Today I learned this great term, “epistemological civil war,” from Leonard Peikoff’s Objectivism: The Philosophy of Ayn Rand.
In discussing the need to explicitly identify and integrate philosophical axions like Identity and Consciousness, Peikoff writes:
The fact that axioms are available to perception does not mean that all human beings accept or even grasp axioms in conscious, conceptual terms. Vast numbers of men, such as primitives, never progress beyond implicit knowledge of basic axioms. Lacking explicit philosophic identification of this knowledge, they have no way to adhere to the axioms consistently and typically fall into some form of contradicting the self evident, as in the various magical world views which (implicitly) deny the law of identity. Such men stunt their minds by subjecting themselves to an undeclared epistemological civil war. The war pits their professed outlook on the world against the implicit knowledge on which they are actually counting in order to survive.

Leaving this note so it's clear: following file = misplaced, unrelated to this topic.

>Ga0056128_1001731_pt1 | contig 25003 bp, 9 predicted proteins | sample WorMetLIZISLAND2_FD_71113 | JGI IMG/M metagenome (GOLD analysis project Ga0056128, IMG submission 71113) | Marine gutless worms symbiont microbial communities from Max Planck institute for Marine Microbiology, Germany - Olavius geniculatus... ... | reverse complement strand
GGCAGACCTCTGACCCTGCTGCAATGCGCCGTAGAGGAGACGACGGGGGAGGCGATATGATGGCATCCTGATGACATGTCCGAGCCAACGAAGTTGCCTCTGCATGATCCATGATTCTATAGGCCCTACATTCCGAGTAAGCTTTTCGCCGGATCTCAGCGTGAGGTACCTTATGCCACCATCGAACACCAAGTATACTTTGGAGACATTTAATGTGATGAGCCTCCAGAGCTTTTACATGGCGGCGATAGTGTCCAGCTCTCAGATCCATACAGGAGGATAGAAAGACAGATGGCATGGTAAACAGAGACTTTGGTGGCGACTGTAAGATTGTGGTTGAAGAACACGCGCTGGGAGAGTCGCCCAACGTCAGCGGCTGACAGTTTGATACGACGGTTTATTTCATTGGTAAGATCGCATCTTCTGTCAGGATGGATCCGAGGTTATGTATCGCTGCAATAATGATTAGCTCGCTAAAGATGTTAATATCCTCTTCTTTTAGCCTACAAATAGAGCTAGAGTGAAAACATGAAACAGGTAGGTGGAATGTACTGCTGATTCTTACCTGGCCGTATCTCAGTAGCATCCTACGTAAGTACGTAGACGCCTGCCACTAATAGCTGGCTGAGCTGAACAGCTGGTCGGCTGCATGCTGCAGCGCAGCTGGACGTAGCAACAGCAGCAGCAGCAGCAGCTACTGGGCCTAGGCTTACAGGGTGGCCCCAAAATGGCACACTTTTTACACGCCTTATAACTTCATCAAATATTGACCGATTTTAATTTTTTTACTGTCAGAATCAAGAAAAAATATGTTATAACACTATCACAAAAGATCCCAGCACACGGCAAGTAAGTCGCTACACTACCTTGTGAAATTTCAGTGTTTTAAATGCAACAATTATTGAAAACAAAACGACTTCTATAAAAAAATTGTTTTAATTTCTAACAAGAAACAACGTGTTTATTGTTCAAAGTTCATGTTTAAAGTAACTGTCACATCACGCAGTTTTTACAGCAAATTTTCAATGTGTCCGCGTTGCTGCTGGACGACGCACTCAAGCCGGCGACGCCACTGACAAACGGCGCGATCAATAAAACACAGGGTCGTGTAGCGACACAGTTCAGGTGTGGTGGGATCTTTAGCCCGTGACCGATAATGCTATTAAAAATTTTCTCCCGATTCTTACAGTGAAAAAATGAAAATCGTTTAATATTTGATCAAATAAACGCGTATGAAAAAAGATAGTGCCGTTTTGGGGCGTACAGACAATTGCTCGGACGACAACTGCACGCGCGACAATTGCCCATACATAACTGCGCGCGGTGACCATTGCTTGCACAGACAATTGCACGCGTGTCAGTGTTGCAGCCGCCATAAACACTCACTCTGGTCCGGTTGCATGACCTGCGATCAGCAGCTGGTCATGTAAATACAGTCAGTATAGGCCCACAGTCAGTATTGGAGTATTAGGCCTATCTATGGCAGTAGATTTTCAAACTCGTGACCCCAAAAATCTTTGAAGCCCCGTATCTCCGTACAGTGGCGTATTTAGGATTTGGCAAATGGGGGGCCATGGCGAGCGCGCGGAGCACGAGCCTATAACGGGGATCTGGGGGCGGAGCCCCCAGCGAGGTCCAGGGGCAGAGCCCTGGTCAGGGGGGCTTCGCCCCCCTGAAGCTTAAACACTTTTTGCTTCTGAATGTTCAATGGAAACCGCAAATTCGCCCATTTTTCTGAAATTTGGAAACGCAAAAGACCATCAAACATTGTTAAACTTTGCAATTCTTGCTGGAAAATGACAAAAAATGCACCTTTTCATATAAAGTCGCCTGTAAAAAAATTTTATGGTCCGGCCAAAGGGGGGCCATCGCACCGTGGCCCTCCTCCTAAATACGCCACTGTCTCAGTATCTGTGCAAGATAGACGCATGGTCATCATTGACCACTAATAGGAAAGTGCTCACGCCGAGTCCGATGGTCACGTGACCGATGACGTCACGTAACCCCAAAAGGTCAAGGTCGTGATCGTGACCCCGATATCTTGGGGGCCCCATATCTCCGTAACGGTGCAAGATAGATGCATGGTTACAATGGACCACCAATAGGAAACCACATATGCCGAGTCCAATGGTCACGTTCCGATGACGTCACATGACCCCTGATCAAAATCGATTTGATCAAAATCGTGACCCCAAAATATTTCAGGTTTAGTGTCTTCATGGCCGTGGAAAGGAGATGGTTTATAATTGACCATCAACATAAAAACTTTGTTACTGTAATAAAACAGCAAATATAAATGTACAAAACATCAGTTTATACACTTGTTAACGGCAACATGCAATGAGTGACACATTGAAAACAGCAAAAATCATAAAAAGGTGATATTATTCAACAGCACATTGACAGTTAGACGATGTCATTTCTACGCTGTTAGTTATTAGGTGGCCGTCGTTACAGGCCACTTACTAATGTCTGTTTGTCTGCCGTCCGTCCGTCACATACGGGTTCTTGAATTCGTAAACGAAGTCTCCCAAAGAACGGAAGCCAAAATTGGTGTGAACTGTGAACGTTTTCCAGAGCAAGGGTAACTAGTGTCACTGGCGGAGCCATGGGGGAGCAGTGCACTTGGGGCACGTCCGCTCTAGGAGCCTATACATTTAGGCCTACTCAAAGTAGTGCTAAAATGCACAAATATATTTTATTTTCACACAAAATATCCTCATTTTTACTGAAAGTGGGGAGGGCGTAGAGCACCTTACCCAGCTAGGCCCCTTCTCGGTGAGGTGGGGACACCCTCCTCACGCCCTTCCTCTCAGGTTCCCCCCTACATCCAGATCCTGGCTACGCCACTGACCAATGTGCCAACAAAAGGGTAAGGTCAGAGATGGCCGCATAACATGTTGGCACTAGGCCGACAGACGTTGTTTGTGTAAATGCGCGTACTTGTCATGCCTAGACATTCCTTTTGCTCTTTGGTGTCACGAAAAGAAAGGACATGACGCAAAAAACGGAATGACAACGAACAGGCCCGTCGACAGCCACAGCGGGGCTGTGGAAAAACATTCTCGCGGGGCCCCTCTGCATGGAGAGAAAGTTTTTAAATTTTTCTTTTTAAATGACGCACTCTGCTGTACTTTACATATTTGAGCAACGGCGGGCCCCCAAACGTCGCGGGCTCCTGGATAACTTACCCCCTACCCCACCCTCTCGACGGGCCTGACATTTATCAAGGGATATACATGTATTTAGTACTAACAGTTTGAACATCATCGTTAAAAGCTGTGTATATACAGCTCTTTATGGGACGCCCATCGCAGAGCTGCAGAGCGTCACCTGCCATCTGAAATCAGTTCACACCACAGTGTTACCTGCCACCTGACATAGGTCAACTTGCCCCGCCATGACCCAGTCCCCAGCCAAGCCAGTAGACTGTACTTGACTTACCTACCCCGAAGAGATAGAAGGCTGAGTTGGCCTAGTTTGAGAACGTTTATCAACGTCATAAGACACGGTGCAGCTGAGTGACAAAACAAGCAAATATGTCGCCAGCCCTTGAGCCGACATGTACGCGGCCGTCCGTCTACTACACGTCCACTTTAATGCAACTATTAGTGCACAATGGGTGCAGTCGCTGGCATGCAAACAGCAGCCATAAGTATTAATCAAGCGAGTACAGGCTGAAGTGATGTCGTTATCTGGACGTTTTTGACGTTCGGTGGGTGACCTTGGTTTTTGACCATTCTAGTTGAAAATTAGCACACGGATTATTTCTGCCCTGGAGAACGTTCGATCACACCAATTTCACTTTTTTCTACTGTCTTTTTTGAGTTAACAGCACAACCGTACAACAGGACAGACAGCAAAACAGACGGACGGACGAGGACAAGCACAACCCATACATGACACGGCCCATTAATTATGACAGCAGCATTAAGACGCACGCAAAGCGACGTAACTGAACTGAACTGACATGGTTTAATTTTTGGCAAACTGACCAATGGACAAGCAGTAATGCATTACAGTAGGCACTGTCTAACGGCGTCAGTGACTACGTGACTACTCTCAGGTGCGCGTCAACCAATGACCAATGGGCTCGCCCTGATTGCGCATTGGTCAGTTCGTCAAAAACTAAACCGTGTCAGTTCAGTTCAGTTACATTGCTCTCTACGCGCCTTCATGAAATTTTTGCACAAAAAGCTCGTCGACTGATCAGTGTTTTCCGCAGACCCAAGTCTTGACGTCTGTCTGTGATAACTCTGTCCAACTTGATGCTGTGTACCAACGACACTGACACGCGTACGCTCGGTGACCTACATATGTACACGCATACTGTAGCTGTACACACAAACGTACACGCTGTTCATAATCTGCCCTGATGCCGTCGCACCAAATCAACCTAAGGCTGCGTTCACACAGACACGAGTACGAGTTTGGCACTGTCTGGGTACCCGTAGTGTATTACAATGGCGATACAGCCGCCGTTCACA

This is brilliant, and I think the basic idea can be applied to all the other branches of philosophy as well and can be used to explain so many of the challenges people have today in their personal and professional lives.